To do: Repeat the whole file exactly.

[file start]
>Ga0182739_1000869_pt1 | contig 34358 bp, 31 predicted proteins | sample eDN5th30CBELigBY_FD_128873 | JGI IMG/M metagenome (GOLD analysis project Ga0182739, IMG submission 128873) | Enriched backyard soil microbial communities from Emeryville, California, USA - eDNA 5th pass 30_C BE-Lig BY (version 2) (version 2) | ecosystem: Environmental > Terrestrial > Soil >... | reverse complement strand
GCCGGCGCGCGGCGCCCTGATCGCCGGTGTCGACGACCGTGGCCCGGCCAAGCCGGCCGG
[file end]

>Ga0182739_1000869_pt1 | contig 34358 bp, 31 predicted proteins | sample eDN5th30CBELigBY_FD_128873 | JGI IMG/M metagenome (GOLD analysis project Ga0182739, IMG submission 128873) | Enriched backyard soil microbial communities from Emeryville, California, USA - eDNA 5th pass 30_C BE-Lig BY (version 2) (version 2) | ecosystem: Environmental > Terrestrial > Soil >... | reverse complement strand
GCCGGCGCGCGGCGCCCTGATCGCCGGTGTCGACGACCGTGGCCCGGCCAAGCCGGCCGG